In 1905, Bertrand Russell argued that certain logical puzzles are solved if definite descriptions are treated as quantified expressions rather than referential expression, as Frege had thought. Since then, philosophers and, more recently, linguists have debated the relevance of this paradigm to the study of the semantics of natural language. In Descriptions, Stephen Neale provides the first sustained defense and extension of Russell's theory, placing it in the center of a theory of singular and nonsingular descriptive phrases and anaphoric pronouns.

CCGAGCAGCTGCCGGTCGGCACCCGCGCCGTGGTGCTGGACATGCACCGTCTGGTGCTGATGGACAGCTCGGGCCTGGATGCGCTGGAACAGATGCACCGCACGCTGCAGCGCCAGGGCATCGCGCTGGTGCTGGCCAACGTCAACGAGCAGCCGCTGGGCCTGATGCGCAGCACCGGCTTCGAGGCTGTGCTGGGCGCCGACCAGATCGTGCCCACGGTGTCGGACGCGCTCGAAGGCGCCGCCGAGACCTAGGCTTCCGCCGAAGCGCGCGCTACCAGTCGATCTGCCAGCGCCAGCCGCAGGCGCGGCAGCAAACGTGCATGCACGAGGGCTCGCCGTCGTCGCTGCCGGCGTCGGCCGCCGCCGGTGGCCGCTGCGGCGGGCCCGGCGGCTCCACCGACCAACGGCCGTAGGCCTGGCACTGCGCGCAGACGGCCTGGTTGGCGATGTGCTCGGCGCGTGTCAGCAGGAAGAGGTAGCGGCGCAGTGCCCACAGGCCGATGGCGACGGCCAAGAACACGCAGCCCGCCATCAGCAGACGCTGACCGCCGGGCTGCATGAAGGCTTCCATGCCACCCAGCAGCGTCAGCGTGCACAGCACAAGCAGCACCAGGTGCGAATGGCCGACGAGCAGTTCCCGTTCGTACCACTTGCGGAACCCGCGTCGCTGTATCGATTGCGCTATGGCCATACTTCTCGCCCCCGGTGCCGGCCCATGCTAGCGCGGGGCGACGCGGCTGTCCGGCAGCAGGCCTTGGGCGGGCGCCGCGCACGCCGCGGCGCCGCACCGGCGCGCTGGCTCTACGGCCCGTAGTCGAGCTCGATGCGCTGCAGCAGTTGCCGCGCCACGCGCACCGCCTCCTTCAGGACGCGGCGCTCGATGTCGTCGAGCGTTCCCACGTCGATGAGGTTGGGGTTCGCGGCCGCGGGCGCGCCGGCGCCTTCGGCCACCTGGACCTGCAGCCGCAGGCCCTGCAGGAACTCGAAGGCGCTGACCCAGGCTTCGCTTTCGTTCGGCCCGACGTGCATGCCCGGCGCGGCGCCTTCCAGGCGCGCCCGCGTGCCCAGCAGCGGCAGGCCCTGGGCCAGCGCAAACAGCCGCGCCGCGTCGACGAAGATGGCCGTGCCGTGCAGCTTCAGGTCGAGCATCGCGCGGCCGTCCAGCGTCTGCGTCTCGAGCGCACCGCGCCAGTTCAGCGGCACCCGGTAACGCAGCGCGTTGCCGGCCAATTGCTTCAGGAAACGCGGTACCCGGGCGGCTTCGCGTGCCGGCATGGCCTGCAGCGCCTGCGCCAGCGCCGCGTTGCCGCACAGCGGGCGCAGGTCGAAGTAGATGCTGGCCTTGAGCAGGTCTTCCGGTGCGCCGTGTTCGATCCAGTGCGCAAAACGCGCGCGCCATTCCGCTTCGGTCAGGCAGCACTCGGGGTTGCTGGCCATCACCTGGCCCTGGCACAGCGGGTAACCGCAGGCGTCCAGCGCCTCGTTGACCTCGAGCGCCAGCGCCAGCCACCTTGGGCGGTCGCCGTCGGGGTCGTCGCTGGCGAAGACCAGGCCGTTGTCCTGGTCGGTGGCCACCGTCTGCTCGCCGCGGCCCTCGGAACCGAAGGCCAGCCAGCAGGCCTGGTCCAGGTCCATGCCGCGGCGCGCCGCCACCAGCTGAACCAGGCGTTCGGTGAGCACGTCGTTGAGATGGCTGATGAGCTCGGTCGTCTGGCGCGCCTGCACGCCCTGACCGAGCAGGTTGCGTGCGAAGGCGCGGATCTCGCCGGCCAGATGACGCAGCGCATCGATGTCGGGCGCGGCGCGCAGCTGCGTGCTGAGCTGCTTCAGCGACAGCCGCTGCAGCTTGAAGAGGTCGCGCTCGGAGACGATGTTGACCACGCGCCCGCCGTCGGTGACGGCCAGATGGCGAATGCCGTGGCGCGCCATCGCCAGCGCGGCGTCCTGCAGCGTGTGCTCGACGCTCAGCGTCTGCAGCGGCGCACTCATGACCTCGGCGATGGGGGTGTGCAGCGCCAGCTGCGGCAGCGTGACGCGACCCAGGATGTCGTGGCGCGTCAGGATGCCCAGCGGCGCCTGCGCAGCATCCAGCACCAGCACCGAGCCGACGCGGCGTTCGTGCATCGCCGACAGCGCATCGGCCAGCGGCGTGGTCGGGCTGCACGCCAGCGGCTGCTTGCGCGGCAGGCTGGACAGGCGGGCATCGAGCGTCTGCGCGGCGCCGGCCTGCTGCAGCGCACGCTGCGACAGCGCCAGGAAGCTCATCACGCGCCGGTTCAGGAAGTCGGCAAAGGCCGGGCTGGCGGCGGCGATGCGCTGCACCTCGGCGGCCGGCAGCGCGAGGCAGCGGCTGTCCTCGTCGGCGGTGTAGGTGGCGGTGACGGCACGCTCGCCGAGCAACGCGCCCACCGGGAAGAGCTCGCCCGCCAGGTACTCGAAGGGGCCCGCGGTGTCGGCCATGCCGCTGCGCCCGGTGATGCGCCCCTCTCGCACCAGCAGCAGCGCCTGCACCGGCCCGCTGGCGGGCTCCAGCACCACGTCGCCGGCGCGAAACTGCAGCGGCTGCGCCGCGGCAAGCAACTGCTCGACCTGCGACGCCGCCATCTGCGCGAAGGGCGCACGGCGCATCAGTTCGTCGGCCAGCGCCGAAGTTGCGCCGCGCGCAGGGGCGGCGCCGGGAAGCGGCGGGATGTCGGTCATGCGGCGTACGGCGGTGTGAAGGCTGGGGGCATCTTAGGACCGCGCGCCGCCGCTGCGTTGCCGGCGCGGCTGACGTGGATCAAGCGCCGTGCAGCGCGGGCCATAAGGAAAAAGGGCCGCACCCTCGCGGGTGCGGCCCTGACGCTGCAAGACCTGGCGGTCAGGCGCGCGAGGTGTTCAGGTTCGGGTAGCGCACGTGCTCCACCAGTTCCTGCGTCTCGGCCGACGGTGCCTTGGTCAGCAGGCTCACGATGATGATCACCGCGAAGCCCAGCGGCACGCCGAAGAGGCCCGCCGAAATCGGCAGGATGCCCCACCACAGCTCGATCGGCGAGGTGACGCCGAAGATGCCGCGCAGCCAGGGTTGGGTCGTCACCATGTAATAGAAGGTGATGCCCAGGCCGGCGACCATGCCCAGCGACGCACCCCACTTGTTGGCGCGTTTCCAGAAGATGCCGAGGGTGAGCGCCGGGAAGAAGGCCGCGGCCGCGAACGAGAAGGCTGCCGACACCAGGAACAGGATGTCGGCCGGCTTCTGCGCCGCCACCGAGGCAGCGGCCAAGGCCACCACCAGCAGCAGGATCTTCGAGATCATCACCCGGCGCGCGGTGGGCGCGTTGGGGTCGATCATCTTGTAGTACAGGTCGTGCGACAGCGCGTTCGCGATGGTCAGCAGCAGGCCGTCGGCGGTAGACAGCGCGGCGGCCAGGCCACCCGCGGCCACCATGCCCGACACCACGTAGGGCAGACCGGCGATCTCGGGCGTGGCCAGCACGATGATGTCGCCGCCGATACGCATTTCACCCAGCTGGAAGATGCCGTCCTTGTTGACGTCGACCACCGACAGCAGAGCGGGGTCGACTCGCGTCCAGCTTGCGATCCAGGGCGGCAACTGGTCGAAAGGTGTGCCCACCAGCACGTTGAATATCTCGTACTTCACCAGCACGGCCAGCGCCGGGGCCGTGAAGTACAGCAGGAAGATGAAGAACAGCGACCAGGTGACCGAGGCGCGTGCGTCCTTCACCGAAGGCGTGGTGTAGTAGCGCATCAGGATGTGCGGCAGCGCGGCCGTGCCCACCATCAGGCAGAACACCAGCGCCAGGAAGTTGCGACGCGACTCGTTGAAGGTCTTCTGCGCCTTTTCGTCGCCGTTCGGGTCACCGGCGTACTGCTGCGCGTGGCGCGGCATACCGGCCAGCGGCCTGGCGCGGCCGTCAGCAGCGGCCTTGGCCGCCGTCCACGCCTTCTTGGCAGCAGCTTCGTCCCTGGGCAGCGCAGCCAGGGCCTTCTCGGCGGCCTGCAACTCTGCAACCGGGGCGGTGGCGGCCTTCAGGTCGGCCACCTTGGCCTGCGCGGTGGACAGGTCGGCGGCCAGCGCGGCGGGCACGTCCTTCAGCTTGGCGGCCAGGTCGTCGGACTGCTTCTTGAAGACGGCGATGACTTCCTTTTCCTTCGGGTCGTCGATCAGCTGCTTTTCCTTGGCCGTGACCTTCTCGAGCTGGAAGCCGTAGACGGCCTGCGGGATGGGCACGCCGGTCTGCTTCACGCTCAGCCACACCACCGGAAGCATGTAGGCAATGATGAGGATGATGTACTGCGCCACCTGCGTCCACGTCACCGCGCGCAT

HardcoverISBN: 9780262140454 286 pp. | 6 in x 9 in
Paperback$19.75 X | £14.99 ISBN: 9780262640312 286 pp. | 6 in x 9 in
This thoughtful study provides a lucid account of Russell's classical theory of descriptions, and a sophisticated defense of the theory against a variety of challenges. An ambitious work, it serves at once as a lucid introduction to semantic theory and a wide-ranging inquiry into some of its hardest problems, with many surprising, provocative, and carefully argued conclusions. A most impressive achievement.
Massachusetts Institute of Technology